Are you curious about diet and autoimmunity? You’ve probably read or heard that there are no proven connections between diet and autoimmune symptoms, but countless testimonials and personal experience tell me otherwise. I’ll share my autoimmune diet below.
I have tried many dietary approaches over the past four years. I started by eliminating gluten and dairy. When that wasn’t enough to improve my autoimmune symptoms I looked into the Paleo diet, AIP, Whole30, and Primal diets because they kept coming up during my research.
Read my post on how to tell the difference and how to choose which one might be best for you. I explain my autoimmune diet further in that post as well.
I avoid gluten, grains, dairy, beans, nightshade vegetables, refined sugars, and processed foods. So essentially, I follow a modified Paleo diet.
Changing my autoimmune diet has made all the difference in my autoimmune symptoms.
When I follow my diet closely, my disease activity is minimal, I have very little inflammation, and my energy levels are back close to where they were pre-diagnosis: I can actually work out again.
Because of this, I thought it might be helpful to show you what a typical day on my autoimmune diet looks like. You’ll see how easy it is to follow a grain, gluten, refined sugar, and low dairy diet without losing your mind in the process.
Through this post and others, I’ll show you how I make following my autoimmune diet for symptom relief doable. This is real life, after all.
I am busy, a little lazy, frequently exhausted at the end of a long workday, and very human, so I eat many of the same foods repeatedly. I do this to simplify my life and because I have many food sensitivities; on my autoimmune diet I eat what I know will not increase inflammation and other autoimmune symptoms.
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I KEEP IT SIMPLE AND AM A CREATURE OF HABIT.
Almost every weekday for the past two years I’ve started my morning with a shake.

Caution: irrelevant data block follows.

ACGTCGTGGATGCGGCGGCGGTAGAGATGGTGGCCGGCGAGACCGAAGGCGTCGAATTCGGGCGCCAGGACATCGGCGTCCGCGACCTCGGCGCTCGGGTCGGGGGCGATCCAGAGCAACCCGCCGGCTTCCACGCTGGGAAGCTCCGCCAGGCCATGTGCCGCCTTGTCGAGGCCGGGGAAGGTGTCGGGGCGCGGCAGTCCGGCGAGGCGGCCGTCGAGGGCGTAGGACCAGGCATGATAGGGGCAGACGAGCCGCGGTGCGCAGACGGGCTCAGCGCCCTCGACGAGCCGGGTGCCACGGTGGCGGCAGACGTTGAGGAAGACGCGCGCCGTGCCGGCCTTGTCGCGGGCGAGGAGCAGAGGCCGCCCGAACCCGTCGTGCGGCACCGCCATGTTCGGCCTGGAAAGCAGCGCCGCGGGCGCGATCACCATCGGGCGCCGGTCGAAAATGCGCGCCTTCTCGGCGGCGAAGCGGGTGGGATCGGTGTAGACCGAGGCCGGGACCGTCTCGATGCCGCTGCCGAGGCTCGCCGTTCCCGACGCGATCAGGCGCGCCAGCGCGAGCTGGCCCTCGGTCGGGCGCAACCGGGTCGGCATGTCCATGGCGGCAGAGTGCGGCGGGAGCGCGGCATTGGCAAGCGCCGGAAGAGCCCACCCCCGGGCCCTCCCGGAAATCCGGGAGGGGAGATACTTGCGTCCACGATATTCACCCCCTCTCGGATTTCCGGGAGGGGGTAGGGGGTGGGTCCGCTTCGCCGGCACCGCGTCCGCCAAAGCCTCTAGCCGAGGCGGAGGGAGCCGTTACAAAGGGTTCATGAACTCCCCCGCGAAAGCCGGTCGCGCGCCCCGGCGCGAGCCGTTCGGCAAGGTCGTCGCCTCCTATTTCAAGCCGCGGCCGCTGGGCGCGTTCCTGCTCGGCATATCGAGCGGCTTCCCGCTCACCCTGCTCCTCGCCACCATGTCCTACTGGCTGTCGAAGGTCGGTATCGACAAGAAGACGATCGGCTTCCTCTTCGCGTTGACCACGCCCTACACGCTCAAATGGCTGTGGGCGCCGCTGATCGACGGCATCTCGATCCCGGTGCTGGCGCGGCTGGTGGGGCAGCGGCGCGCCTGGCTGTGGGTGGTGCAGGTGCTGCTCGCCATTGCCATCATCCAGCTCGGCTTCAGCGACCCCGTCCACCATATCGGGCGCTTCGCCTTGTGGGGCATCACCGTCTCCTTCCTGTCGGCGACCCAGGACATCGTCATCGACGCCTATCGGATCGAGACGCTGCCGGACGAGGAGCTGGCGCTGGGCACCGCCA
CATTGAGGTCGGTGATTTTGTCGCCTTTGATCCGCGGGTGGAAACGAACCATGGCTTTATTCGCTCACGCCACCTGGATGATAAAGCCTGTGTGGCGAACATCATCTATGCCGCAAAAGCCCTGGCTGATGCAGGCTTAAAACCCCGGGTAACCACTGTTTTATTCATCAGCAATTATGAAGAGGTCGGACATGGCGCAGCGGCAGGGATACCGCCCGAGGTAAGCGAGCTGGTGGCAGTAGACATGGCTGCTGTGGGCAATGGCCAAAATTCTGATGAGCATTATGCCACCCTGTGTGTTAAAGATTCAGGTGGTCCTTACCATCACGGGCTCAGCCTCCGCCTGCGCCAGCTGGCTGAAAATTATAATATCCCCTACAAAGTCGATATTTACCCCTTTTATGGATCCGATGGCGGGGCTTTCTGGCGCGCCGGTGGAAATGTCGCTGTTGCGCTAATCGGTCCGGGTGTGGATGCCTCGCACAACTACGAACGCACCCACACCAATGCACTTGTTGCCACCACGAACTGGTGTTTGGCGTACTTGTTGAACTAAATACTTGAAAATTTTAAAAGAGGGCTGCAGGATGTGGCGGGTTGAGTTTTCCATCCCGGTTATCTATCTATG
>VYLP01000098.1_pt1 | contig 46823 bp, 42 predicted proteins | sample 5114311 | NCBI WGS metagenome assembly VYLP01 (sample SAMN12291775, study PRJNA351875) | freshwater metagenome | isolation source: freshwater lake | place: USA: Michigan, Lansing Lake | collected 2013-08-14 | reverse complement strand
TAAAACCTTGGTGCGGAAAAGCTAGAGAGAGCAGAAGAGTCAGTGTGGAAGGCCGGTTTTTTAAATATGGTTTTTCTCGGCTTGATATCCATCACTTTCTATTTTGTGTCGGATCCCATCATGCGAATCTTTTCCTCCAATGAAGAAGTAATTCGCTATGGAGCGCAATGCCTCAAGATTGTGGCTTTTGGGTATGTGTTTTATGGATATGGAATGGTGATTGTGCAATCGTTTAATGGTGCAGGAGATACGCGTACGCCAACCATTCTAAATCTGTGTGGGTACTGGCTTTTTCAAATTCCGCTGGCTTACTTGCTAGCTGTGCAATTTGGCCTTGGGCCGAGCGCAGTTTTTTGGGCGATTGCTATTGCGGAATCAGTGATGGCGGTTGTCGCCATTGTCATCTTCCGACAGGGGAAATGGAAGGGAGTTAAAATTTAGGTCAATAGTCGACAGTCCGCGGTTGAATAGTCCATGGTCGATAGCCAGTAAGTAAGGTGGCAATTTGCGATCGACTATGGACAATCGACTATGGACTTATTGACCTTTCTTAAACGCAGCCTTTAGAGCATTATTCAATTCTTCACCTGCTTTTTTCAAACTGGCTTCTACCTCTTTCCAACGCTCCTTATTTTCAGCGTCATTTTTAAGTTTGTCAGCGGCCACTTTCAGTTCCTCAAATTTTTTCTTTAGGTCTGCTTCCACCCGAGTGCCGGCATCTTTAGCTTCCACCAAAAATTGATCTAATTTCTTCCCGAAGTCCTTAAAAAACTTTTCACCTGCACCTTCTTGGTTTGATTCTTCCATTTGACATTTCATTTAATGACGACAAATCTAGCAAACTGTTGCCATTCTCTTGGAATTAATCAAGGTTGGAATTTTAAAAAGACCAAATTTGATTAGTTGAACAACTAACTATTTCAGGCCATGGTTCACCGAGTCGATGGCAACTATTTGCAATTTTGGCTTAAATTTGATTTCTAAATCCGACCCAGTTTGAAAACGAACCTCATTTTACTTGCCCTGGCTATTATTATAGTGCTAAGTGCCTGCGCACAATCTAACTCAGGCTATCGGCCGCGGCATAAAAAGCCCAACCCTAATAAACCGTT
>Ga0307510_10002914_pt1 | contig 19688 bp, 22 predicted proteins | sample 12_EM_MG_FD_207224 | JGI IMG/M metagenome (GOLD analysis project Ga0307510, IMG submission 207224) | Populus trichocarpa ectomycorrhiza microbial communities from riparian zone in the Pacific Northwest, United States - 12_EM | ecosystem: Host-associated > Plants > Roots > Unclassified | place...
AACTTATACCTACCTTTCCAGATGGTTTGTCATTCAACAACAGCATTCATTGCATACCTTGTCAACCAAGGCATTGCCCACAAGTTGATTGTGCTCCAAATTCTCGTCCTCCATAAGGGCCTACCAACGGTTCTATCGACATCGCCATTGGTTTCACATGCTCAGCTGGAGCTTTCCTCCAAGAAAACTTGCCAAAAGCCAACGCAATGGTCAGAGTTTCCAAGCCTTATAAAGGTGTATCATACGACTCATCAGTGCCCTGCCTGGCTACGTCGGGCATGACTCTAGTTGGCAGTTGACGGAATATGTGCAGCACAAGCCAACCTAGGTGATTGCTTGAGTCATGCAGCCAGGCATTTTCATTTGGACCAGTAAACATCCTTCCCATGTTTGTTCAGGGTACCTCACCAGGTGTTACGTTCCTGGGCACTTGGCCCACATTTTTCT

Some might tire of a breakfast routine like this, but on my autoimmune diet, I have come to rely on simplified menus and routines as a way to better manage my disease activity.
I love starting my day with something so healthy and simple. I never have to think about breakfast, it takes about 30 seconds to whip up in the NutriBullet, and I drink it in the car on my way to work each day. The fact that it’s crazy delicious makes me pretty darn happy, too.
On the weekends I eat later and have brunch instead.
Eggs with a gluten free muffin like my banana muffins or veggies quiche made with an almond flour crust are favorites.
I make sure to drink lots of lemon water throughout the day because I never drink enough during the week. This is something I am working on, for sure!
Some people’s autoimmune symptoms are aggravated by eggs. I eliminated them while on AIP and am happy I am able to tolerate them and have them as part of my autoimmune diet.
Lunch is almost always leftovers, a salad, or leftovers and a salad.
It rarely changes because I am not one to prepare a new meal at lunchtime, and during the school year I pack my lunch every day (actually my husband packs it for me because he’s awesome like that) so it needs to be something quick.
I actually work leftovers into my weekly meal planning for this purpose.
One of my favorite salads is simply two handfuls of baby spinach, a few chopped strawberries, a handful of roasted pumpkin seeds, and a simple balsamic vinaigrette. On the day I took this photo I was out of pumpkin seeds, so I just went with the berries and spinach.
Sweet Potatoes and grass fed steak are two of the foods we eat often. I usually roast the sweet potatoes and anything we can grill is also a go-to especially for the summer months.
Sometimes I just skip sweet potatoes and toss the steak right on my salad!
Voila! A perfect lunch crafted from leftovers.
How I Meal Plan
I love snacks and I have a sweet tooth. This is tough when trying to avoid refined and artificial sugars.
I also keep RX BARS on hand for emergencies. They are delicious. RXBAR makes whole food protein bars with simple, all-natural ingredients.
Dinner usually consists of high-quality protein and plenty of vegetables.
The grill and Instant Pot are my best friends.
Cauliflower is a frequent flyer because I could eat mashed cauliflower every day!
I also try to eat as many green vegetables as possible. Green beans, zucchini, broccoli, and brussels sprouts (roasted only) are the usual picks.
We use leftover veggies in a frittata. A big slice of the frittata with a salad is one of my favorite lunches.
I like to prep more than I need each time to make dinner time easier during the week.
A typical dinner for us: grilled steak or salmon, sauteed zucchini and mushrooms, and mashed cauliflower.
I cannot think of a better dessert than fresh berries topped with coconut whipped cream (I use this). It’s simple and satisfying. I try to stick to organic for the Dirty Dozen whenever possible, but I don’t obsess about it. I just wash everything really, really well. We do our best, but we aren’t perfect by any means.
So, as you can see, if you keep it simple, following a Paleo-friendly diet can be quite doable, not to mention beneficial.
I hope you will give it try if you’ve been thinking about it.
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